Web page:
Buying a House with a Green Deal

03 January 2020

If you buy a house with a Green Deal you become liable for paying off the outstanding balance of the loan, which is added on to your electricity bill. This is because the loan is attached to the property not you personally. In this article, we explain what a Green Deal is, how it works and what to think about before buying a house with a Green Deal.

The Green Deal Explained

The Green Deal is a government scheme which provides homeowners with a loan to improve the energy efficiency of their home. This loan can help to cover the cost of home improvements such as loft insulation, double glazing or a new boiler, and these costs are then paid back over time through the homeowner's electricity bill.

One of the key attributes of the Green Deal is that the cost of the loan repayments shouldn't outweigh the energy savings. This means energy costs won't increase, which makes the Green Deal attractive to homeowners.

The only issue with this comes if the homeowner wishes to sell the property before the outstanding loan has been settled. Any outstanding payments on the Green Deal will become the responsibility of the new homeowner. Whoever pays the utility bills will be paying back the costs, as these payments will be added to their energy bills (so either the homeowner or the tenant if the property is rented). They will also benefit from the lower energy costs.

Tips for Buying a House with a Green Deal

You can see whether or not a house has a Green Deal on the Energy Performance Certificate (EPC). Anyone selling a property is obliged to provide a copy of this certificate, and if you haven't already received a copy of this, you can request one from the estate agent or view the EPC register. In addition, the Property Information Form that is provided by the seller to the prospective buyer must also state whether any work at the property has been financed by the Green Deal.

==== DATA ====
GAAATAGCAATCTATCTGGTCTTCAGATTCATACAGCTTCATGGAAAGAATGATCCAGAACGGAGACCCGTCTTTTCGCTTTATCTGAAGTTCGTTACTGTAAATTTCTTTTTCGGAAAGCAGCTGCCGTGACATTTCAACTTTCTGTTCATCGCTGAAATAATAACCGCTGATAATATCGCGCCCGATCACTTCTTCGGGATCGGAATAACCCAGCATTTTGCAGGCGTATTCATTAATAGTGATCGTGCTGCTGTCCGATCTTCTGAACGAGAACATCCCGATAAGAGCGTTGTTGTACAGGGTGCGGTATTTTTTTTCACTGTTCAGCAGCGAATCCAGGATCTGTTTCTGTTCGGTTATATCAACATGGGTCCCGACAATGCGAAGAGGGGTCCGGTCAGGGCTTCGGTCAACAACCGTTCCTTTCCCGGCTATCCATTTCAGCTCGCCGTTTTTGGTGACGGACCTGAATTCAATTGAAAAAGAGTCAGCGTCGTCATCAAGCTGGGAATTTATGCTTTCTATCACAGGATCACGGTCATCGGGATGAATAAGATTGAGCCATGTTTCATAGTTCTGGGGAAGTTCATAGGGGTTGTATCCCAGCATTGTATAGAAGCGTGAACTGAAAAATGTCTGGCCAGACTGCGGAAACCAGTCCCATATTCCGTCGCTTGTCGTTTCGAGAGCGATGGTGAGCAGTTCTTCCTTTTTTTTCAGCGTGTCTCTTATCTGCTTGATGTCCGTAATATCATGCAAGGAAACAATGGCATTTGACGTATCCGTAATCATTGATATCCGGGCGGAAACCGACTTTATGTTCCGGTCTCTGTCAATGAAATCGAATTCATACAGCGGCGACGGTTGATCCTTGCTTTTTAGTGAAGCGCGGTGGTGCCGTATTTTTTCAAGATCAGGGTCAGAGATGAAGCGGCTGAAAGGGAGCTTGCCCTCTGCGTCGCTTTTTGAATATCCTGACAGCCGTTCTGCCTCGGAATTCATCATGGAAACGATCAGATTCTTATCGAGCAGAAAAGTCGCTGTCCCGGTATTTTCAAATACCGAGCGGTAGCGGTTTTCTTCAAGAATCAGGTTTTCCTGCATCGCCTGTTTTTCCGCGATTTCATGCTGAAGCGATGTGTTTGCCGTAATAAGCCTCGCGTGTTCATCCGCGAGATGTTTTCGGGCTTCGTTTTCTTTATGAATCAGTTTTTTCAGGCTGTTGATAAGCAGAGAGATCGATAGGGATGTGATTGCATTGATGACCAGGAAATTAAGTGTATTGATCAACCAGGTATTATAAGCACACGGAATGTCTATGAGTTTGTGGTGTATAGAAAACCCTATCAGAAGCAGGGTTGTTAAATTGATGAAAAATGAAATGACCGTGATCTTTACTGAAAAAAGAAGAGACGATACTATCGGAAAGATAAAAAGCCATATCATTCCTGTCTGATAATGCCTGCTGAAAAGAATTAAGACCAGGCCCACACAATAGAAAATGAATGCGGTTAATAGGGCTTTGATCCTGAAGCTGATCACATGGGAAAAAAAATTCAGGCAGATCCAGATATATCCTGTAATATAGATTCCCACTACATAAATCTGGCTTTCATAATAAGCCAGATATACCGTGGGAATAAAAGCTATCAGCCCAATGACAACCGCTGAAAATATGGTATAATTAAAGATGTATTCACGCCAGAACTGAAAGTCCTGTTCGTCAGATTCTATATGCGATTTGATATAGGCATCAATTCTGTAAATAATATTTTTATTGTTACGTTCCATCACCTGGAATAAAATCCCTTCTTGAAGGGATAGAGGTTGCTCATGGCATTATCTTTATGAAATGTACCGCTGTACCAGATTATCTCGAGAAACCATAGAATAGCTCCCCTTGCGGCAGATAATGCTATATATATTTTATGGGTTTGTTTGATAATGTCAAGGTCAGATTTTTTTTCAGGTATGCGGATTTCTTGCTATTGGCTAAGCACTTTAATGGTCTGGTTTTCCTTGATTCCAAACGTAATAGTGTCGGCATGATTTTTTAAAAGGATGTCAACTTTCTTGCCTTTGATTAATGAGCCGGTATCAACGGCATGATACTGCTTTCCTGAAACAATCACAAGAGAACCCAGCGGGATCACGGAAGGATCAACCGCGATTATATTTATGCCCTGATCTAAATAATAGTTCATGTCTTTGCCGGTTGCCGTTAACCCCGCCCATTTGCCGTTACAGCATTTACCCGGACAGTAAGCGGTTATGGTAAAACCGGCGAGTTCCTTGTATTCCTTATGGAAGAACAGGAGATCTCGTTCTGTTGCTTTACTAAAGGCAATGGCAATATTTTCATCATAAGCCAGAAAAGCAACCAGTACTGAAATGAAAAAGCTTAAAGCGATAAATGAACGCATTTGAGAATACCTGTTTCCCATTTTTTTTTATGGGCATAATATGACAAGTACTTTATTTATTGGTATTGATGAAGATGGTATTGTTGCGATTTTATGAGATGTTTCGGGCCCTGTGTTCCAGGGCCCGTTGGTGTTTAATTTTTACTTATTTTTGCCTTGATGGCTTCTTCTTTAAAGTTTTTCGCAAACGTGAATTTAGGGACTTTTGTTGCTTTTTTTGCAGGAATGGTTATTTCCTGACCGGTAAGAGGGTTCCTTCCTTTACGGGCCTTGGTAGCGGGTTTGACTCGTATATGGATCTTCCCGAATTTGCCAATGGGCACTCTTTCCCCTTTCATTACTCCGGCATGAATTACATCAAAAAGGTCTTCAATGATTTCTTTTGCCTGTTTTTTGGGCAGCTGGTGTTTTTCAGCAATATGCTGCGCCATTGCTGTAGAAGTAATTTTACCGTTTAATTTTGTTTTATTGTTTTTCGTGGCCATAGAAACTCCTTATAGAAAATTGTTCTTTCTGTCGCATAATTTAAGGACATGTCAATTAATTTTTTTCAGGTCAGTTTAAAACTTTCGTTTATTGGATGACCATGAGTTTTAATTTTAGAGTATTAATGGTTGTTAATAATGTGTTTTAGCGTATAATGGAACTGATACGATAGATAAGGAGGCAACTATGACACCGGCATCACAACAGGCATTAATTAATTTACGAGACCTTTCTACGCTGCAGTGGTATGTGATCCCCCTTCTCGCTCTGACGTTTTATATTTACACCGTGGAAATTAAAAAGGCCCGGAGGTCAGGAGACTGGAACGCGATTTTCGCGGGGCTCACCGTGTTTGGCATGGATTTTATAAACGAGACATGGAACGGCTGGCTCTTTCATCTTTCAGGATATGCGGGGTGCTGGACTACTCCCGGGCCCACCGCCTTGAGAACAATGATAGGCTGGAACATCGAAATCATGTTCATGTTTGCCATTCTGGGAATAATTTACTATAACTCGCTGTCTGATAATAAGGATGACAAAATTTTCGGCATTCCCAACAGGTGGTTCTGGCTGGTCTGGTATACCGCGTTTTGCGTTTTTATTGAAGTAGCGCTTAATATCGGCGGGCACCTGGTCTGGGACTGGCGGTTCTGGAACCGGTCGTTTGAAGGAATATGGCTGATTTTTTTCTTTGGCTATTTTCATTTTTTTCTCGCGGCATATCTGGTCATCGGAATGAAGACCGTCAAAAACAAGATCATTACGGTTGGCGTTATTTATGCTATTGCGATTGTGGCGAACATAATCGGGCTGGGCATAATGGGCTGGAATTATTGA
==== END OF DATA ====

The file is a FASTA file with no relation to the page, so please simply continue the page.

If a home does have a Green Deal, then the good news is that it will have recently had work carried out to improve its energy efficiency. The bad news, however, is that you could find yourself footing the bill for those improvements even though you weren't the one who undertook them. This is because the loan is attached to the property's energy bill, so it stays with the property rather than moving on with the person who initially signed up to the deal.

Any other finance arrangement or loan would always stay with the individual who signed up to it in the first place, but this isn't how it works with the Green Deal. And while a property's asking price would commonly reflect improvements that have been carried out, the buyer wouldn't usually be required to pay any costs in addition to the purchase price to cover these improvements. This is what makes the Green Deal so unique, and this is why it's important to fully understand the implications of a Green Deal before committing to purchasing a property that has one.

If you are considering buying a house with a Green Deal then the first thing you need to do is find out how much is outstanding on the deal. Unless the seller settles the outstanding amount prior to selling, you'll become liable for this outstanding bill when the purchase completes.

You should also consider how your energy consumption is likely to compare with that of the current property owners. For example, if the current owners are at home during the day or if they have a large family, then they may have taken out the deal because it effectively reduced their energy consumption as a household. A professional couple without children, who are out of the house a lot of the time may not see the same benefits.

One important point to note is that you are still able to switch energy suppliers if you are on a Green Deal, so it won't impact on your ability to shop around to find the best tariff.

In some cases, you may be able to negotiate money off the purchase price to reflect the outstanding bill that you'll be taking on. Or you could request that the seller settles the outstanding amount before you exchange contracts. As with any negotiation, the seller is under no obligation to agree to this request. Ultimately, if you're not happy to take on the Green Deal and become liable for the outstanding amount, and the seller refuses to settle this themselves, then your best option might be to walk away.

If you are interested in learning more about the Green Deal or taking one out on your own home, you can find more information on The Green Deal is no longer funded by the government, but private companies continue to operate the scheme.

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